I was just thinking, smarmy, gangster looking Italian guy, and plugged in the most popular name I could think of.  Actually, this is the second script I've mentioned Scarface in, and there's a third one on the way, but it WILL fit there, I promise.

Thanks again.


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James McClung
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Thought I'd check this out. After reading a 114 action script, a 63 page drama seemed the way to go.

- I think Gabe would want to be a little more detailed in his notes. I mean, he�s writing a book here. He�s got to have the goods. Yet all he writes is 8:18 � �The Breakup.� He and Barb have already established that hushed voices and rolling eyes are telltale signs of a breakup. Wouldn�t Gabe want to include stuff like this in his notes?

- I�m starting to notice that every time a new character is introduced, they ask if Gabe is still working on his book and his response is always the same. Getting a little repetitive, don�t you think? I mean, we learn something about that character and occasionally a little something more about Gabe as well but I think these exchanges need something more. Something to make each of them different.

- Gabe�s a writer. Perhaps I�m wrong but shouldn�t writers be open to ideas? Gabe doesn�t seem to be as he is quick to dismiss or criticize Cam�s ideas. He should be questioning them, sure, but out of curiosity. His end point is valid but I still think he could come to that conclusion a different way. Just a thought.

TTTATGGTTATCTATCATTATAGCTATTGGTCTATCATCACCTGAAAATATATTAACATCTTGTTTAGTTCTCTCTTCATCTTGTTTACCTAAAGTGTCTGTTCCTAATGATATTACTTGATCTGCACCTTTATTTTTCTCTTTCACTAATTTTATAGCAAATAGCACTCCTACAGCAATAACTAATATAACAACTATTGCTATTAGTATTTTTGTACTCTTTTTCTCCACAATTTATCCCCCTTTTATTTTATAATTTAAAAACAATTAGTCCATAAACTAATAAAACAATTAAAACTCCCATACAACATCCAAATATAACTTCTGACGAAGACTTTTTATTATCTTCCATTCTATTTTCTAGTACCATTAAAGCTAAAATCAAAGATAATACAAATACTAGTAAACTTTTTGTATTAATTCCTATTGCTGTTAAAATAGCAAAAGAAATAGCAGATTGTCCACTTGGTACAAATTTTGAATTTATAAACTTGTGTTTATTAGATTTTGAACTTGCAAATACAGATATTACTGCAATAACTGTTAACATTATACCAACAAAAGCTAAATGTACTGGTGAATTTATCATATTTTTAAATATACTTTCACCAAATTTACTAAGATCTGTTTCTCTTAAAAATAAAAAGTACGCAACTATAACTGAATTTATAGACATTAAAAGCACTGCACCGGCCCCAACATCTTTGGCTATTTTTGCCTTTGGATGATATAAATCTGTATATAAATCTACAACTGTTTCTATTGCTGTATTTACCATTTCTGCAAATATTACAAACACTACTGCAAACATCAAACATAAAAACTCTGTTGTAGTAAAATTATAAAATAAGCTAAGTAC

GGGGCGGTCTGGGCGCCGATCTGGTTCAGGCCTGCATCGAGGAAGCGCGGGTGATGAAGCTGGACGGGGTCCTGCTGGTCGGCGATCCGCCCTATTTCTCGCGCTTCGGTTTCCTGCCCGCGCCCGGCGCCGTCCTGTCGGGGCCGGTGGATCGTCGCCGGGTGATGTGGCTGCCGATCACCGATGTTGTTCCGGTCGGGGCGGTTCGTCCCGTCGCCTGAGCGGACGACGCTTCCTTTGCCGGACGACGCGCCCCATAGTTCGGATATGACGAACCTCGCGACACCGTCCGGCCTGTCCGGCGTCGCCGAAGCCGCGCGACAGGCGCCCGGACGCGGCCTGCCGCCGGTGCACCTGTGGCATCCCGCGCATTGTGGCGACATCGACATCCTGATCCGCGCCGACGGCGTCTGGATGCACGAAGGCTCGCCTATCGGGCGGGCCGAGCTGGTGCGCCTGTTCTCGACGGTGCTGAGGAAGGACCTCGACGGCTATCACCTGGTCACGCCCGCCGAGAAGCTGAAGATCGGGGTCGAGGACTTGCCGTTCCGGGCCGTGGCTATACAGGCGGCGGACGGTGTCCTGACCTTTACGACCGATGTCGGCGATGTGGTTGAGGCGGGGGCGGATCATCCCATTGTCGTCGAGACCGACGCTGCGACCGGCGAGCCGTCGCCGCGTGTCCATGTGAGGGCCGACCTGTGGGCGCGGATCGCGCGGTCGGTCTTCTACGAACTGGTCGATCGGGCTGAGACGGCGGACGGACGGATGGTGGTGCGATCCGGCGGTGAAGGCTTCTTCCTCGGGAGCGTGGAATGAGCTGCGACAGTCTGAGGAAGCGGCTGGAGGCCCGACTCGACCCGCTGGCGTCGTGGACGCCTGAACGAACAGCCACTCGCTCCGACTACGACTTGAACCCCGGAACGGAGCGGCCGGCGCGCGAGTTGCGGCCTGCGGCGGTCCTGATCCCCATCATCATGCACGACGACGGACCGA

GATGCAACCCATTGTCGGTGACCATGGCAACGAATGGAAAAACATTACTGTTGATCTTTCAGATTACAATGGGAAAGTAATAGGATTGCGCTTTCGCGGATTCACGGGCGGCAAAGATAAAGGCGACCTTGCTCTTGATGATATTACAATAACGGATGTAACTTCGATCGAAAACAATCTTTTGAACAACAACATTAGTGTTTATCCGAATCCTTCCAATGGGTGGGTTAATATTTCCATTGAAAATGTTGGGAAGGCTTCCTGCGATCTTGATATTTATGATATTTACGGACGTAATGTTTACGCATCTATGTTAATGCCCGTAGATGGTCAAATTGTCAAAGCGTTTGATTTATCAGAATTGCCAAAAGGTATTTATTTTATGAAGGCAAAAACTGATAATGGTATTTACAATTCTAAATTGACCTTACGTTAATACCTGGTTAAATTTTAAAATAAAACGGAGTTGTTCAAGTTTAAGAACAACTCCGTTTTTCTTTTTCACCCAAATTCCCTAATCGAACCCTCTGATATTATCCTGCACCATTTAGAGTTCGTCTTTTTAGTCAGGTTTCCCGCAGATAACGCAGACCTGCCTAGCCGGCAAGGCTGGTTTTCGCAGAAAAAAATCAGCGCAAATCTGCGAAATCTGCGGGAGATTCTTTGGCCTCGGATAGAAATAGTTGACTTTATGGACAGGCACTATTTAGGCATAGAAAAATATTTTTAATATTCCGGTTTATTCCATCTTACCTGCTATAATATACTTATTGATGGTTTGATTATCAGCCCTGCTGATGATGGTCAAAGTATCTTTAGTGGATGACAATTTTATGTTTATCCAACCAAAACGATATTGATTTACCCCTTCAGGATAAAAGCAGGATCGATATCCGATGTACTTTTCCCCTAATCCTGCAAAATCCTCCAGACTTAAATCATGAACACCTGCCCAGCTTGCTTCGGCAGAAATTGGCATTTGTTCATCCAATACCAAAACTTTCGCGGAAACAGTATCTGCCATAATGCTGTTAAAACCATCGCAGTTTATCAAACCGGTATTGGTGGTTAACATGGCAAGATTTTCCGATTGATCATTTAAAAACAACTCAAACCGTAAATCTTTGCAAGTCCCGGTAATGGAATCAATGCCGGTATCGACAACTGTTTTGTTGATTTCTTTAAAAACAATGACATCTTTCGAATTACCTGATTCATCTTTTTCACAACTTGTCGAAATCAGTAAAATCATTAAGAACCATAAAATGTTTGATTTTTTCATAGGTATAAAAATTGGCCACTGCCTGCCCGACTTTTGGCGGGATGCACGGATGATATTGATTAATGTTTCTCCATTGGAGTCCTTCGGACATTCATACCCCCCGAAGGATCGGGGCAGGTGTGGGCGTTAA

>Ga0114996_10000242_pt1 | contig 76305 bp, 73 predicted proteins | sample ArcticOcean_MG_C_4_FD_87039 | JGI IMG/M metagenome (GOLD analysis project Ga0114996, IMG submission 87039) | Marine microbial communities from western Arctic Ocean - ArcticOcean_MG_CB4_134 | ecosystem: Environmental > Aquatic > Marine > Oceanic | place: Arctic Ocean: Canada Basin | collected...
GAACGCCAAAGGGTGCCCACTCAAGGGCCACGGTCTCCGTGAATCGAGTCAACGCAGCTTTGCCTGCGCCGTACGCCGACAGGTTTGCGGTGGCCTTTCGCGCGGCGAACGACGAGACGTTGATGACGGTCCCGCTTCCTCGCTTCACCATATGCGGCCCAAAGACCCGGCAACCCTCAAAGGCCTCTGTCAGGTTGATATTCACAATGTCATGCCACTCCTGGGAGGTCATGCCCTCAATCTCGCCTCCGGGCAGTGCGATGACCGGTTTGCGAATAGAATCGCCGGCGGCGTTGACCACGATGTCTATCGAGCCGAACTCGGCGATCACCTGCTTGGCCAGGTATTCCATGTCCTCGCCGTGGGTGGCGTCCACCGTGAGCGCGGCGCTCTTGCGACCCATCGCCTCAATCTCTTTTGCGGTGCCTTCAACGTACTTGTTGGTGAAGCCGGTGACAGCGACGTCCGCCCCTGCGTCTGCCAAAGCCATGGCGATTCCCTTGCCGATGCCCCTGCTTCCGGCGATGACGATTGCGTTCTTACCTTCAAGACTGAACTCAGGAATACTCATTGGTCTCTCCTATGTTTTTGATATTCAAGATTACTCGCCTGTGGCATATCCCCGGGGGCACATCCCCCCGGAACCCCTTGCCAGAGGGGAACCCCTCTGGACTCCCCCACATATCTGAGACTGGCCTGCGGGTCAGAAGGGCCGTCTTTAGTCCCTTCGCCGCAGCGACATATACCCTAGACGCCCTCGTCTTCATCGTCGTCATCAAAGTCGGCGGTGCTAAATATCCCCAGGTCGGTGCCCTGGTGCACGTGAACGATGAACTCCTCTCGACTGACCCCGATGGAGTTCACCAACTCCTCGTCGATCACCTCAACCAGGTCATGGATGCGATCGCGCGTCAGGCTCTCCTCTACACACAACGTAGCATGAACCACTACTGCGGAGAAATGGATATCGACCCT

- If Gabe is under the presumption that these guys are gangsters, why would he even think about mentioning the word �snitch�, let alone asking them if they were gangsters? Not a smart move in the slightest. The fact that they turned out to be car salesmen was funny but, again, I think you could reach this conclusion a different way.

- How does Barb have a fifty if the tip was forty five?

- Lily�s outburst comes too soon. Perhaps Del could try to get it out of her and take it a little too far. He wouldn�t have to look like a jerk. If Lily�s that insecure about being a stripper, it wouldn�t take long before she cracked but I think after being asked once is too soon.

- Lose Jack�s response to Yago�s line after getting thrown out of the diner. The Oz homage is obvious, I think, therefore Jack�s line is too much. It�s like telling a joke then having someone else say why it�s funny. So yeah. Lose it.

This was a very enjoyable read. I liked the characters and I think they were interesting enough to carry the script on dialogue alone. At feature length, I'm not so sure. Maybe. I also enjoyed the humor. A lot of great quirky situations and dry one-liners. I don't know why this is in the drama section to tell you the truth. I mean, this does kind of straddle between comedy and drama quite well but I expect most of my dramas to be comedy free. Anyway, it doesn't really matter. I enjoyed Franklin's character and the mafia/car salesmen subplot was hilarious. It was cool to get a little taste of Jack as well, even though I haven't read that script.

There doesn't seem to be a plot in sight nor is there a lot of action but you say this was meant to feel like everyday life and, to an extent, you succeeded, and I don't mind dialogue. I, myself, enjoy writing it as much as I do action and such. The whole thing kind of reminded me of Clerks in that it seemed to be a collection of quirky randomness that was amusing nevertheless. All in all, a very entertaining read. I was basically able to read this in a single sitting, which I don't do a lot. Good job, Mike.



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James,